The Best Old Movies on a Big Screen This Week: NYC Repertory Cinema Picks, August 31-September 6

Alain Resnais’ LAST YEAR AT MARIENBAD (1961). Courtesy Film Forum. Playing Tuesday, September 6 with HIROSHIMA MON AMOUR. Hiroshima, mon amour (1959)
Last Year at Marienbad (1961)
Directed by Alain Resnais

With his first two feature films, Resnais cerebrally altered cinema, addling it with an enigmatic, haunting, dogged vision. Last Year at Marienbad, in particular, become an art-cultural touchstone, inspiring a hard-to-believe vogue for nim, an ancient game of strategy and matchsticks which is featured in the film, as well as apparently many insufferable cocktail conversations: according to columnist Inez Robb, “The surest way to get a party off the pad and into orbit this season is to ask, ‘And how did you like Last Year at Marienbad?’”

Polarizing from the start (Marienbad was introduced as such in one contemporary program: ”The film you are about to see will, in all probability, upset every normal viewing habit you have formed”), the two films weave what are arguably simple plots with non-linear, opaque storytelling devices (flashbacks and flashforwards, other uncertain shifts in time), spare characterizations, moments of vivid visual beauty, and an obsession in the peculiar workings of and necessity for memory and forgetting.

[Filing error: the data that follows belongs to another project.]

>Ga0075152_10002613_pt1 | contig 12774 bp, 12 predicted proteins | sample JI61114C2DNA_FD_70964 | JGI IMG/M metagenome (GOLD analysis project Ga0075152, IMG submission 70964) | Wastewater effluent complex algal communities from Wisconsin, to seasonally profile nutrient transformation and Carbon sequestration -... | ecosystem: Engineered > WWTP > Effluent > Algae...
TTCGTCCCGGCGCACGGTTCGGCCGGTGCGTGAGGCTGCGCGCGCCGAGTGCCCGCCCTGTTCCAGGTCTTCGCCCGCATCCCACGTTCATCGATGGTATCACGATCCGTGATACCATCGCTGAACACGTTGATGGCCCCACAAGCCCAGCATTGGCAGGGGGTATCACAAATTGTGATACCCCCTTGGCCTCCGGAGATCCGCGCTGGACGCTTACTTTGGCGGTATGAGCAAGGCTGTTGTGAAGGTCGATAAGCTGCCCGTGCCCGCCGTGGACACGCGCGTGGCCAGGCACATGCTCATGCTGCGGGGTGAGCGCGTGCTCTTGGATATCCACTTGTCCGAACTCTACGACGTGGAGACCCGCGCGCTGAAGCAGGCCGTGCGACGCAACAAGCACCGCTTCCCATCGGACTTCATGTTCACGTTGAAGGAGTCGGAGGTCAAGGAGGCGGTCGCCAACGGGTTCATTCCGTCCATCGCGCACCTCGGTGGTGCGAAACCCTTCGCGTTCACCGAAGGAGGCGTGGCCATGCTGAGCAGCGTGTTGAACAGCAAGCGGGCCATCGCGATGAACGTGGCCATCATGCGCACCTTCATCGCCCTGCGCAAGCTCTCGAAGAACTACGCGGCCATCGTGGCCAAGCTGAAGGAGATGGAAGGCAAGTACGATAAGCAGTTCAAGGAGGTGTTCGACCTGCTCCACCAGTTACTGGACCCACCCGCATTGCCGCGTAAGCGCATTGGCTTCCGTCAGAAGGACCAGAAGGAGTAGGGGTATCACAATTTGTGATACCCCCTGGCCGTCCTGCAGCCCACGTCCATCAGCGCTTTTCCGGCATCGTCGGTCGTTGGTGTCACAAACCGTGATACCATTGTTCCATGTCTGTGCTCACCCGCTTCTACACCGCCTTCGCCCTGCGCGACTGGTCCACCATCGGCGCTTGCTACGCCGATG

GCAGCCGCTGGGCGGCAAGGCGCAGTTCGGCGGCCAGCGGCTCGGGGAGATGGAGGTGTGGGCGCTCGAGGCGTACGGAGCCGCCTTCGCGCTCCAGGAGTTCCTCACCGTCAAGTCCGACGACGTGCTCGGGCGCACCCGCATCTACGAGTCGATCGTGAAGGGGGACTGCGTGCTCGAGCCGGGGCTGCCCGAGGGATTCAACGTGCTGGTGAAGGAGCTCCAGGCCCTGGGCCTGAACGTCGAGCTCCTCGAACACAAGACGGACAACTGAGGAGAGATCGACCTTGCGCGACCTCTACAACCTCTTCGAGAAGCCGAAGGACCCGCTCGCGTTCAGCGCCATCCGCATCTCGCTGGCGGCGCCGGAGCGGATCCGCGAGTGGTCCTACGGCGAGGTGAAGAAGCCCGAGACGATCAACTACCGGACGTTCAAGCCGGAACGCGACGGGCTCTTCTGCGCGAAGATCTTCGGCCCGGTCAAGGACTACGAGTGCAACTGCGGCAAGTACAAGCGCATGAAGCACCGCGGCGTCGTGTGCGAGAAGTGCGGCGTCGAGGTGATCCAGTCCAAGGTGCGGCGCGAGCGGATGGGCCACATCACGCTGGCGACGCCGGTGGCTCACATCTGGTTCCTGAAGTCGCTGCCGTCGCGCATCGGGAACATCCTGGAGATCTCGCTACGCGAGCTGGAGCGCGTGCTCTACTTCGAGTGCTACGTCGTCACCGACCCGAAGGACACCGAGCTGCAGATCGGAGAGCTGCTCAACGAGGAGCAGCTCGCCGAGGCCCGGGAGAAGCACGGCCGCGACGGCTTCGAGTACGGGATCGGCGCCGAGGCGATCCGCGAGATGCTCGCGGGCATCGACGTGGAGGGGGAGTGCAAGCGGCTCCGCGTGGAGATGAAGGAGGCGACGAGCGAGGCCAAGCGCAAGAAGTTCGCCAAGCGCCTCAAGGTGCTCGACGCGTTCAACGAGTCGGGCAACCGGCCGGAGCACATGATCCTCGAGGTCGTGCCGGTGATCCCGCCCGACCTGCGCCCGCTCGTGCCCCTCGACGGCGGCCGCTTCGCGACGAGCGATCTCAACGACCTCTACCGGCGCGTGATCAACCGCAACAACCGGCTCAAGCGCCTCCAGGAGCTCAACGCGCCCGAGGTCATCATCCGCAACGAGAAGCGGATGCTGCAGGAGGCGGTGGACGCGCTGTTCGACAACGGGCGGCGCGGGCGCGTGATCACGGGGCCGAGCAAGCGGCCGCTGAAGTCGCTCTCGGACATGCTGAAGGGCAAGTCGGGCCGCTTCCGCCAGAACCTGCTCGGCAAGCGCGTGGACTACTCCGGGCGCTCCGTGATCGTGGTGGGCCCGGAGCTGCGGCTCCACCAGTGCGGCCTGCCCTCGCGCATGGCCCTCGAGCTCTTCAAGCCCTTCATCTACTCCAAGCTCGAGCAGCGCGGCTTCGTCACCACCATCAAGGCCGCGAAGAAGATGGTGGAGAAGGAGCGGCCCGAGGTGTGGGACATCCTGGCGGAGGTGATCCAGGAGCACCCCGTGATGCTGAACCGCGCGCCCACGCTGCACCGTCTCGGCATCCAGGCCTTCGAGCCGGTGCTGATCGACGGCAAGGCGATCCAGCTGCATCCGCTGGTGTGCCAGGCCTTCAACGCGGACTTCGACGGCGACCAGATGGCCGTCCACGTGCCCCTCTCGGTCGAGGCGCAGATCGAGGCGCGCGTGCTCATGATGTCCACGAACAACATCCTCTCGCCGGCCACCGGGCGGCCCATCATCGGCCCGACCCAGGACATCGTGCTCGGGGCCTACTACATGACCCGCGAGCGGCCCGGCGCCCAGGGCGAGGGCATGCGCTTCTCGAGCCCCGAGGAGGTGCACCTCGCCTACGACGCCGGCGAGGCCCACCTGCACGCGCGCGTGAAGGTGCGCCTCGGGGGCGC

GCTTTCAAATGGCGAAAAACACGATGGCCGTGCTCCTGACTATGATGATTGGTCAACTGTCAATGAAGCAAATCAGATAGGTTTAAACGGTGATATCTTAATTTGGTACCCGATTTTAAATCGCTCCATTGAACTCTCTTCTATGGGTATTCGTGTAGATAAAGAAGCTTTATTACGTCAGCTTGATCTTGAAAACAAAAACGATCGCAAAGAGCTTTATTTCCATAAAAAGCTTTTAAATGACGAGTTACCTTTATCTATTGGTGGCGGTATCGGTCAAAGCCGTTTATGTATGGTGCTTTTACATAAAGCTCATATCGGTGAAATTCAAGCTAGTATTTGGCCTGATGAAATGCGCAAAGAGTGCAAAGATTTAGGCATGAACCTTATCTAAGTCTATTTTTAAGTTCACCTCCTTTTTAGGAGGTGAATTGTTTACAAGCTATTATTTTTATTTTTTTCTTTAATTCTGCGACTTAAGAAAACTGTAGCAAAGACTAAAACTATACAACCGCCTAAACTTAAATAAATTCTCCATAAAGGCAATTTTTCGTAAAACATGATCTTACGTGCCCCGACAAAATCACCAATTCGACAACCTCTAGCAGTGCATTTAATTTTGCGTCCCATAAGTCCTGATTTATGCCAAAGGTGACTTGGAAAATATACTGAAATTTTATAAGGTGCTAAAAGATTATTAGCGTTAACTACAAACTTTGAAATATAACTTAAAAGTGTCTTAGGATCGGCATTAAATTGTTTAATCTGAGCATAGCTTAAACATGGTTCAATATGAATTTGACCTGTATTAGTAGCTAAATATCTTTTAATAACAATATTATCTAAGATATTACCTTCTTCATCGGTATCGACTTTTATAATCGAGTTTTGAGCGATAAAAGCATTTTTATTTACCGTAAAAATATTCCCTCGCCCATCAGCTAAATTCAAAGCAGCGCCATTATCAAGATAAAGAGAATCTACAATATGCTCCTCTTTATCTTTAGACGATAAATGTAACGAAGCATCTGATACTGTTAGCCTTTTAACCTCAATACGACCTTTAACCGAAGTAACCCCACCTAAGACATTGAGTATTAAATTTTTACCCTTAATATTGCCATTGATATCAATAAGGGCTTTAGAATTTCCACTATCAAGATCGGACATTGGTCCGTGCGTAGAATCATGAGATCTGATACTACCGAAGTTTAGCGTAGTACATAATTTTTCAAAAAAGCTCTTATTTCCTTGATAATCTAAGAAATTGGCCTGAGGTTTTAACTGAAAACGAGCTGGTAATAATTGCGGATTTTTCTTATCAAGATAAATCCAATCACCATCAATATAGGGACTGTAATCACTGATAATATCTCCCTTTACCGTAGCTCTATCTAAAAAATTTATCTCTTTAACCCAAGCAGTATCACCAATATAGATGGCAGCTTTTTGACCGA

Emmanuelle Riva and Eiji Okada in Alain Resnais’ HIROSHIMA MON AMOUR (1959). Courtesy Film Forum. Playing Tuesday, September 6 with LAST YEAR AT MARIENBAD.

Hiroshima mon amour observes a passionate tryst and the unraveling, forwards and backwards moving, looping dialogue and history of two unnamed lovers, a French actress (Emmanuelle Riva) and a Japanese architect (Eiji Okada). Marienbad follows three unnamed characters (A, X, and M); X attempts to convince A that they met a year before in Marienbad and arranged for a maybe-amorous meeting a year from then, which is now now. Or possibly not. Resolutely uncertain, Resnais’s films investigate reality and phantasm, memory and time, stories and the mechanics of stories.

Film Forum is screening the two as a double feature, which sounds as obvious as it is revelatory. It bridges the space between canonical status and the astonishing start of a career, offering a window into a moment when cinema was quickly, definitively changed. Jeremy Polacek (September 6 at Film Forum’s “Return of the Double Feature,” with two-for-one admission throughout the day’s showtimes)


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